Portfolio benchmarking – Utilities

See what benchmarking can do for you when you manage multiple facilities

July 2019 — Organizations with multiple facilities can use benchmarking to their benefit in several ways. An organization with a portfolio of facilities will usually have similar types that easily can be benchmarked. Some examples would be:

  • Retail branch banks
  • Corporate HQ
  • Data Centers
  • Call Centers
  • Healthcare: hospitals, physician’s offices, etc.
  • Back office facilities
  • Headquarters or Class A office space
  • Shopping malls
  • Retail: grocery, pharmacy, big box, etc.

Most medium-to-large companies have facility portfolios containing multiple similar facilities that could be benchmarked so their performance can be compared. This is a good way to start benchmarking since there is no concern about data confidentiality (because the buildings are all inside your company) and financial systems should be similar or the same (for the same reason).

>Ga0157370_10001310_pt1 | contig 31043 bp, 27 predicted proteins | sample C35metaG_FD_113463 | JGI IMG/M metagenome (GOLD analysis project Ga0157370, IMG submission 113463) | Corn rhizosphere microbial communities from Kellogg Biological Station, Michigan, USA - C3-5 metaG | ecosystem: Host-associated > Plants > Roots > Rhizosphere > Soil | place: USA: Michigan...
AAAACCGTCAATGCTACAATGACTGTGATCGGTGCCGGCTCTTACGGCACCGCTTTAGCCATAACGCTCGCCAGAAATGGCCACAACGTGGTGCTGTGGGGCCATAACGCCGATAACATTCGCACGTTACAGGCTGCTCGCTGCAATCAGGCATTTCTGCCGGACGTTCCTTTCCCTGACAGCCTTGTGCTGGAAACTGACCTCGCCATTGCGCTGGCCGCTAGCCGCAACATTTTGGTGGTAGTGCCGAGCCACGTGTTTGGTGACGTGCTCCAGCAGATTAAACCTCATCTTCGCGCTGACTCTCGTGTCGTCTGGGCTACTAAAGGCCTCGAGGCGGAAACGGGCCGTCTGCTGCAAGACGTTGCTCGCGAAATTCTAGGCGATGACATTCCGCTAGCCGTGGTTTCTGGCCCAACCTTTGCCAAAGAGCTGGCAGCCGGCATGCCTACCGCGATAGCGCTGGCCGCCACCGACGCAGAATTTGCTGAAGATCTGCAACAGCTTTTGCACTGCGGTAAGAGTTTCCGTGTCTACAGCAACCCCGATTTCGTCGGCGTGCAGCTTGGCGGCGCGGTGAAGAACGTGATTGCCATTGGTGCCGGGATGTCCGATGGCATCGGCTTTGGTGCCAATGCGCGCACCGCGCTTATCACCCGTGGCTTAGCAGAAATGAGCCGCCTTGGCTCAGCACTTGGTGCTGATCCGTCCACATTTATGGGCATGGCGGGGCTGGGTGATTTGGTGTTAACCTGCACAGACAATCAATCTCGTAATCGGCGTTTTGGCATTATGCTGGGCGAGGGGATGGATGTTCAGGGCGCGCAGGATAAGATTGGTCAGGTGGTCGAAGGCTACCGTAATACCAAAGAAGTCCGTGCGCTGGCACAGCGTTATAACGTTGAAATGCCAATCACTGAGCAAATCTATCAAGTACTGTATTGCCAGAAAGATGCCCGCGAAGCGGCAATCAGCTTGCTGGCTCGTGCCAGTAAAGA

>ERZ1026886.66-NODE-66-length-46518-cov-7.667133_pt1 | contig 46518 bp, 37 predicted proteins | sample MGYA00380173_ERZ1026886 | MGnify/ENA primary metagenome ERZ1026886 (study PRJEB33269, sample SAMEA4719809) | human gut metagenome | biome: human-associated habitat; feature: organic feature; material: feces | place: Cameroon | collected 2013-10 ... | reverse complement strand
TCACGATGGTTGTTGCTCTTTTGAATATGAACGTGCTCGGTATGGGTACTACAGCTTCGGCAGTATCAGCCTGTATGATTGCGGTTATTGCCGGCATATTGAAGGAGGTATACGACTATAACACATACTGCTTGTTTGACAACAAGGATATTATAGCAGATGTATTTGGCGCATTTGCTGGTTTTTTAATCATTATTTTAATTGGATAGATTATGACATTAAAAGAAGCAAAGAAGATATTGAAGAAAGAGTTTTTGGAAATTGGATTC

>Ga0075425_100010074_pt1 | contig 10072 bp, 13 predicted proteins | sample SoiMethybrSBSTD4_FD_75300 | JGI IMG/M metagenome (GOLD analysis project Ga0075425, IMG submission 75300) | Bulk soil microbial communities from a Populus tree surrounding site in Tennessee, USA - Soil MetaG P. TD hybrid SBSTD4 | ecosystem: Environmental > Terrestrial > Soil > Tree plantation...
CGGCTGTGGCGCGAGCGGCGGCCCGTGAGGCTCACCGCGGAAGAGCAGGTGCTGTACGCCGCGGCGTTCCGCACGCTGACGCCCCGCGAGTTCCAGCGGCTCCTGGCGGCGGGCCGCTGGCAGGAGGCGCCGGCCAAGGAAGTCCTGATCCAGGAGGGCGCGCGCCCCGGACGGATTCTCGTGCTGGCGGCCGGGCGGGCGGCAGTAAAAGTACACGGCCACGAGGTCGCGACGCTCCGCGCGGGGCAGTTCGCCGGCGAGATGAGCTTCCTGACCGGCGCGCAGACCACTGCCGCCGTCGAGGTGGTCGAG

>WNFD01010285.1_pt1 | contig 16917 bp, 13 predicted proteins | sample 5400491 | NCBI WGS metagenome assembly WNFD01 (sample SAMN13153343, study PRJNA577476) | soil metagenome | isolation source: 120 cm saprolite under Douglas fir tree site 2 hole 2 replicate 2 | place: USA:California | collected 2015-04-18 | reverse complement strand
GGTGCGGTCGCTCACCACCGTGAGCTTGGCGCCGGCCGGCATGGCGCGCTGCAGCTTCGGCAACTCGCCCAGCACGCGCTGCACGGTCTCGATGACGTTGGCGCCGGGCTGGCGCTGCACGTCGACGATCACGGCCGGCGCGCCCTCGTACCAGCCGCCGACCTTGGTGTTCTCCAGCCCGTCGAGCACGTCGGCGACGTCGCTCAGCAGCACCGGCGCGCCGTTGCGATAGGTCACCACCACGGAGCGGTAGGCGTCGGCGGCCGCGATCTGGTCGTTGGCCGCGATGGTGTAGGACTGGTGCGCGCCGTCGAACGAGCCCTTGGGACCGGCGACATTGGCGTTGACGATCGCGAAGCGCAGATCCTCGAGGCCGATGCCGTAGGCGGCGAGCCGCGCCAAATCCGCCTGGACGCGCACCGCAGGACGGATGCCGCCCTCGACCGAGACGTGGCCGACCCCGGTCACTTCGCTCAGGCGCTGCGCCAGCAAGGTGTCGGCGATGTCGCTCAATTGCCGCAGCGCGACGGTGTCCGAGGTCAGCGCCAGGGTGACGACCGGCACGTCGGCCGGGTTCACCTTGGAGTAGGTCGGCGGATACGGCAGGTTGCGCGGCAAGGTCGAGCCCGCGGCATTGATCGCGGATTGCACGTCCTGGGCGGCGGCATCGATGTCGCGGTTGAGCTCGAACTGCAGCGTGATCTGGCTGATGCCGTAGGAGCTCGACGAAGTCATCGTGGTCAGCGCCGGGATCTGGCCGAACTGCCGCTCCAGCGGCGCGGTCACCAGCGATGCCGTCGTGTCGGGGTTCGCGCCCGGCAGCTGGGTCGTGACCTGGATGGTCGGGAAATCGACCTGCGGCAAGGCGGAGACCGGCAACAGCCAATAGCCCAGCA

If you need more info to get started, here are some of the reasons to benchmark the portfolio:

  • Good data are needed to show which facilities are operating efficiently. Facility costs are the second largest component of production costs, after labor. This information was recently used by a large corporation to add production capacity in the lower operating cost facility. Benchmarking information is a key element of this process.
  • Facilities with low-cost operating profiles can share their best practices across the organization so the entire organization will benefit. The information can be freely shared without any concerns about the data and/or “lessons learned” falling into competitive firms. This is also an effective way to break down barriers to communication across the organization and improve teamwork.
  • FMs of individual properties or groups of properties in the portfolio are under cost pressure and always are asked to reduce operating expenses. Benchmarking data can support their cost position. For example, if you are already in the low 1st quartile cost profile, and are providing good quality services, you can explain this to the management team and mitigate some of the pressure to reduce costs. If your costs are high, then you should begin thinking of ways your peers have used to reduce them.